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A new movie follows the dangerous escape journey North Koreans make to China


For North Koreans trying to flee their country, making it across the border to China is only the beginning of a torturous journey toward freedom. That journey and the motivations of North Koreans who want to defect is the subject of a new documentary called "Beyond Utopia."


UNIDENTIFIED PERSON: The Chinese government has a hard-line policy of if they find North Korean refugees, arresting them and detaining them and then forcibly sending them back to North Korea, where they will face investigation, torture and a range of harsh punishments.

RASCOE: The film uses hidden camera footage of actual North Koreans as they flee their country to illustrate an escape route that very few people have ever seen before. It depicts the risks people face after crossing into China and the danger of being sent back to North Korea. Soyeon Lee is a North Korean defector. She's featured in the film. She's joined by translator Sunny Parker. Welcome to you both.

SUNNY PARKER: Thank you.

SOYEON LEE: Thank you.

RASCOE: I'm also joined by the film's director, Madeleine Gavin. Thank you so much for joining me.

MADELEINE GAVIN: Thank you so much for having us.

RASCOE: Soyeon, I want to start with you. You escaped from North Korea several years ago. Can you talk to us about what that journey was like for you?

LEE: (Speaking Korean).

PARKER: "So I used to be North Korean army when I was in North Korea, but even I worked as an army, I could - with the salary, I could buy only three candies per month. And after that, when I had my kid, it was really hard to feed him, like, three meals per day. To survive, I had to left North Korea. And in order to escape from North Korea, I have to cross the Tumen River. When I just got to China, then I got captured, and I was sent back to North Korea right away. And I stayed in jail for two years because I tried to escape."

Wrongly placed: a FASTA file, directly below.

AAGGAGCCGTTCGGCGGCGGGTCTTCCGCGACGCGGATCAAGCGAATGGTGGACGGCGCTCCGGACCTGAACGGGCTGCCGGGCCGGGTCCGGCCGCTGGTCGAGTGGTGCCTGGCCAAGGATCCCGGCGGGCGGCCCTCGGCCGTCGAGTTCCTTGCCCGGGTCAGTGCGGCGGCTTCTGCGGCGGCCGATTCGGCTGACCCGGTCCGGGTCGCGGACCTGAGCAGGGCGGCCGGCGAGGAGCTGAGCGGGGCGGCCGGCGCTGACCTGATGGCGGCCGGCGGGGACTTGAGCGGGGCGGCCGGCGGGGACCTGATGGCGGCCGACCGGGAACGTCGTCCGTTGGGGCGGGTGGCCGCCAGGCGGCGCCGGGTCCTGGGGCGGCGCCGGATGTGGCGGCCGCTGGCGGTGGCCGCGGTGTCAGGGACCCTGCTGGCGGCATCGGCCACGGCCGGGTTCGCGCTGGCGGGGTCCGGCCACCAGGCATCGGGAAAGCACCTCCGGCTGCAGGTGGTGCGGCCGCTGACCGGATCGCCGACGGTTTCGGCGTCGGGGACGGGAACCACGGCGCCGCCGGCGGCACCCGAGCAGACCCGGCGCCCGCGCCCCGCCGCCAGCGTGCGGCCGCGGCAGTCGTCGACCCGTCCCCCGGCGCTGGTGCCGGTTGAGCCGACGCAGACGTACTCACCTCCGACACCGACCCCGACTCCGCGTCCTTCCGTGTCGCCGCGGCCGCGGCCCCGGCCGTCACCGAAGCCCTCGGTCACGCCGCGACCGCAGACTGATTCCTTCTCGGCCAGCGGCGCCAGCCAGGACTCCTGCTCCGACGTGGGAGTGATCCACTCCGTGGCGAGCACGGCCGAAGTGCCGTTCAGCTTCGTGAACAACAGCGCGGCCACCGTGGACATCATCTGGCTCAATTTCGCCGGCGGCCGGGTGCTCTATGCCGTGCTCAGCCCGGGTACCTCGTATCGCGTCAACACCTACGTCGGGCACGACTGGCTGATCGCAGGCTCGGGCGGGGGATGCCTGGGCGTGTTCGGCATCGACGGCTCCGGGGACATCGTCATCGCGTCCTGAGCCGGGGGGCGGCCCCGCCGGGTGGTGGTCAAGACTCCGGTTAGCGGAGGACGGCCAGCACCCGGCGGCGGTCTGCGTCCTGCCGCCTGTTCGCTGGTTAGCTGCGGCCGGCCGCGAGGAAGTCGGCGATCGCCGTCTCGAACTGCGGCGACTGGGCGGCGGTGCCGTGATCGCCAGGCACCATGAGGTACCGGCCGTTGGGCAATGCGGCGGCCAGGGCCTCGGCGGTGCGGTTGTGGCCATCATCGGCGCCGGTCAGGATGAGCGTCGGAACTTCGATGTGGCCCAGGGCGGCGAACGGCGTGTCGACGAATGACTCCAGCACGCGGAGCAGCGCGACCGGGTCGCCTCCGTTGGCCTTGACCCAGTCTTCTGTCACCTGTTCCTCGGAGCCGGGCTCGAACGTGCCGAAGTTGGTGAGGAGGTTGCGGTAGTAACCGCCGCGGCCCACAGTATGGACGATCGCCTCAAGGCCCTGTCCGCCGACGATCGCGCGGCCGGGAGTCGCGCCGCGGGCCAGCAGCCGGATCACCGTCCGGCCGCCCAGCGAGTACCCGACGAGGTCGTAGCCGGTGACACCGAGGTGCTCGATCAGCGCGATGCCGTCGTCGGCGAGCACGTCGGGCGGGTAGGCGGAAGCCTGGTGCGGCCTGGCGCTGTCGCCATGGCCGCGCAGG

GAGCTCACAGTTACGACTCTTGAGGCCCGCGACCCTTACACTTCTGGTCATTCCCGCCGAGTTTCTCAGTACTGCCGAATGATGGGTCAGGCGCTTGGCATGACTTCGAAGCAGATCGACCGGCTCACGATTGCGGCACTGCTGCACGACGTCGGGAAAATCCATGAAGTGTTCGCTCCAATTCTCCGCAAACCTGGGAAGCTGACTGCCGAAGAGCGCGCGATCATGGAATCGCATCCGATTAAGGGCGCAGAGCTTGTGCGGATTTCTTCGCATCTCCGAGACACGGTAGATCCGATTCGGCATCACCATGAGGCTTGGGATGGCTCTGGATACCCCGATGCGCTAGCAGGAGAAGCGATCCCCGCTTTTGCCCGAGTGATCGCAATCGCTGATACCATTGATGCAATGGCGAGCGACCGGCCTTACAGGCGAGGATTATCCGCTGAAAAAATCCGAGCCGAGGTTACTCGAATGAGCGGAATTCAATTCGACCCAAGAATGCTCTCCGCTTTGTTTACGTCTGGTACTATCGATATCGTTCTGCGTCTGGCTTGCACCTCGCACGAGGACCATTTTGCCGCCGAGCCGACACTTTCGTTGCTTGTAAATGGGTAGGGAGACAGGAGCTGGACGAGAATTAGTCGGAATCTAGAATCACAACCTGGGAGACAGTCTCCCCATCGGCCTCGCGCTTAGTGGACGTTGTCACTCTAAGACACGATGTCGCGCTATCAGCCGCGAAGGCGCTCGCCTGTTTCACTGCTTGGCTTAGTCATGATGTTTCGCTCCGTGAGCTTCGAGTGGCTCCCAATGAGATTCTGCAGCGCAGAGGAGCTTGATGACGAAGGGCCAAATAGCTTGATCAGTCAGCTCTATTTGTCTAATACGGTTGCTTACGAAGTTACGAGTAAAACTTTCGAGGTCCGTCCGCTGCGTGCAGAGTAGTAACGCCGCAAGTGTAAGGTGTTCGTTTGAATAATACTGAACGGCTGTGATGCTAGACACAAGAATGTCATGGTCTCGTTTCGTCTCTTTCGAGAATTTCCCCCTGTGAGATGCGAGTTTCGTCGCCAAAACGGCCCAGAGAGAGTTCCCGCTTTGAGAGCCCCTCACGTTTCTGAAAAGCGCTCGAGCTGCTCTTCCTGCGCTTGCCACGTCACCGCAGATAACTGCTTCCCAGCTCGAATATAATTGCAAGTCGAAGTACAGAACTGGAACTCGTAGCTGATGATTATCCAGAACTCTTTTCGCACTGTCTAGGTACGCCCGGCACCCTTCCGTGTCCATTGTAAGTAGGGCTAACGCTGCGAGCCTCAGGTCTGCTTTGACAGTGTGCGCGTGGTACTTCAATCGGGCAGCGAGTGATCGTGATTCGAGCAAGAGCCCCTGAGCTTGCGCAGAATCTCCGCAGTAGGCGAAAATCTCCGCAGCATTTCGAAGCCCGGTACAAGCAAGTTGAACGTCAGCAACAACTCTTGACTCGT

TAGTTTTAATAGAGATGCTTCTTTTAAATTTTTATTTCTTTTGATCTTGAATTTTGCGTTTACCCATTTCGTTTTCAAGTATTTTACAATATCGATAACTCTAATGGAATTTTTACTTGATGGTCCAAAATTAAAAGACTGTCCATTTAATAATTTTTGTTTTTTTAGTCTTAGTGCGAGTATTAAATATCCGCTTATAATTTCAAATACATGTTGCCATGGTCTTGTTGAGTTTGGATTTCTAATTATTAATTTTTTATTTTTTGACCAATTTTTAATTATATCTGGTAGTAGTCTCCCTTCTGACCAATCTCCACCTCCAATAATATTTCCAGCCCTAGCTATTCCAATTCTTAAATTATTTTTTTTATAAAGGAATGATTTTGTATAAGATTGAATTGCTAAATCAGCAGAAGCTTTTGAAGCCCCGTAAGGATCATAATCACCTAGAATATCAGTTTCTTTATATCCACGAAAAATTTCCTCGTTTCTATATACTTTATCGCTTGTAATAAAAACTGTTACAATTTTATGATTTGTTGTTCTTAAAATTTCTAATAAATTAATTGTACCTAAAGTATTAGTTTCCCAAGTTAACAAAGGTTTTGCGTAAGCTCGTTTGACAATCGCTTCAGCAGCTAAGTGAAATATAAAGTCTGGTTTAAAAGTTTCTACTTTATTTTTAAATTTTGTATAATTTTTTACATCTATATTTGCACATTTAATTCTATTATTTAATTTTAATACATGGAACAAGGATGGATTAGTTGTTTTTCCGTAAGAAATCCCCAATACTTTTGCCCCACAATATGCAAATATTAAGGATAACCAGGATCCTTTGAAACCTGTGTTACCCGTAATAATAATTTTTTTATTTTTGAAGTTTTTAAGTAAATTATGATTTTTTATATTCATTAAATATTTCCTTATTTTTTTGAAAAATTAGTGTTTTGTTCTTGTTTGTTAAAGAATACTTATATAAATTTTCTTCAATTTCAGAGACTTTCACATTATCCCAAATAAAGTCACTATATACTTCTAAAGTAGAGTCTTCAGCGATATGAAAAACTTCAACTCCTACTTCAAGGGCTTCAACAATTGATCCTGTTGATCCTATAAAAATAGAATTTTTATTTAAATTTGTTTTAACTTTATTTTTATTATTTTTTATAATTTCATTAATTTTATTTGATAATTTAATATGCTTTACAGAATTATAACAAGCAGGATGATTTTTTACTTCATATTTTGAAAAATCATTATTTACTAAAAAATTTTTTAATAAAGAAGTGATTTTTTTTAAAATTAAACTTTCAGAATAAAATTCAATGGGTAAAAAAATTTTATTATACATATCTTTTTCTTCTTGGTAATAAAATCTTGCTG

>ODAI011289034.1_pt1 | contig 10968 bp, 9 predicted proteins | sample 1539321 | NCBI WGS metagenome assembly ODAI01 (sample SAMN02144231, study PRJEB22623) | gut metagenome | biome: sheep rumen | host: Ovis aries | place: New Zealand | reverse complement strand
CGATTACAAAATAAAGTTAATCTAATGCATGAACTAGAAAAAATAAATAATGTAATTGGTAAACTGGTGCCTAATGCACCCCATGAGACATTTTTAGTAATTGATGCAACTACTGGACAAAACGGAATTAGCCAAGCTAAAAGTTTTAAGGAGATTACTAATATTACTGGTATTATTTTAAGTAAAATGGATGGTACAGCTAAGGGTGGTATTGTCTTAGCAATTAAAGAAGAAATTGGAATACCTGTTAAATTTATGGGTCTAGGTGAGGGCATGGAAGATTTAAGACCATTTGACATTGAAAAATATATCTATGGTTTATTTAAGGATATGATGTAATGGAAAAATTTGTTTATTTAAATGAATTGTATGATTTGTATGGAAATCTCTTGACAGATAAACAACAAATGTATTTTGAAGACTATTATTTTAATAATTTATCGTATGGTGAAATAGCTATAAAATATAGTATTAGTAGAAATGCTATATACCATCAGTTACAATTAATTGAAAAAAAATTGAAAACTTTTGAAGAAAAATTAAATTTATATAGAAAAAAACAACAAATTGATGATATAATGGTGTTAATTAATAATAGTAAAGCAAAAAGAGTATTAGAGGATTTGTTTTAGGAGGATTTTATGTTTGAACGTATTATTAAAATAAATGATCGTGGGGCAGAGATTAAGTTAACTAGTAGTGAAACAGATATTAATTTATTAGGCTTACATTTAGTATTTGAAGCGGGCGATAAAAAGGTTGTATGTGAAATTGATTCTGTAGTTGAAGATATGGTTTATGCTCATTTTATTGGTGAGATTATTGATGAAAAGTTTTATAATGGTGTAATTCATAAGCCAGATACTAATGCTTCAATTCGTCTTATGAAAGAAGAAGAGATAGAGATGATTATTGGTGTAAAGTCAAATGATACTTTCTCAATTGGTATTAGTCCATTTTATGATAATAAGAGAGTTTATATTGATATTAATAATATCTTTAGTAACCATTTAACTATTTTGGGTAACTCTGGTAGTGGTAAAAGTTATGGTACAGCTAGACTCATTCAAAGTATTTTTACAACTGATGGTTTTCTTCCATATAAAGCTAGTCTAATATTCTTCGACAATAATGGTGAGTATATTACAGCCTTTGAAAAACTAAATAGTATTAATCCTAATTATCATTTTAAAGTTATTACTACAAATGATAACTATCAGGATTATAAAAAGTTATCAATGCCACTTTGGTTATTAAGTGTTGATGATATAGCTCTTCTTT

RASCOE: So, Soyeon, then after she got out of prison, could no longer have contact with her family. And so then she ran again. And this time, she defected for good. And, Madeleine, you know, you talk about Soyeon's incredible - her journey that she went through. And then you also have footage of a family defecting and trying to get out of North Korea and the journey that they have to go through. Can you talk about how you got that on tape and, like, what that filming process was like?

GAVIN: Really, this all happened because of my relationship with a man named Pastor Kim, who's a South Korean pastor and really one of the key members of the underground railroad that takes people through China into Southeast Asia and ultimately to a friendly country. And it was really when I, you know, started to make this film - the reason that I wanted to make it was because I discovered that we really don't hear about the 26 million people who live inside North Korea. We really haven't heard their voices or their stories. And so when I met Pastor Kim, you know, he and I discovered that we really were interested in making the same sort of film. And it was really through him and his network that we were able to, you know, shoot in places literally on the border of North Korea and China, places that nobody ever shoots and nobody ever really wants to go. It was all because of his underground network and his connections.

RASCOE: So, Soyeon, you are - in the documentary, you are talking about trying to to get your son safely across the border. Your son is caught, and then you're later told it will be impossible for him to try and cross again. As a mother, I can only - I can't imagine what you are going through. How are you doing now? And, like, are you in contact with anyone in North Korea about your son?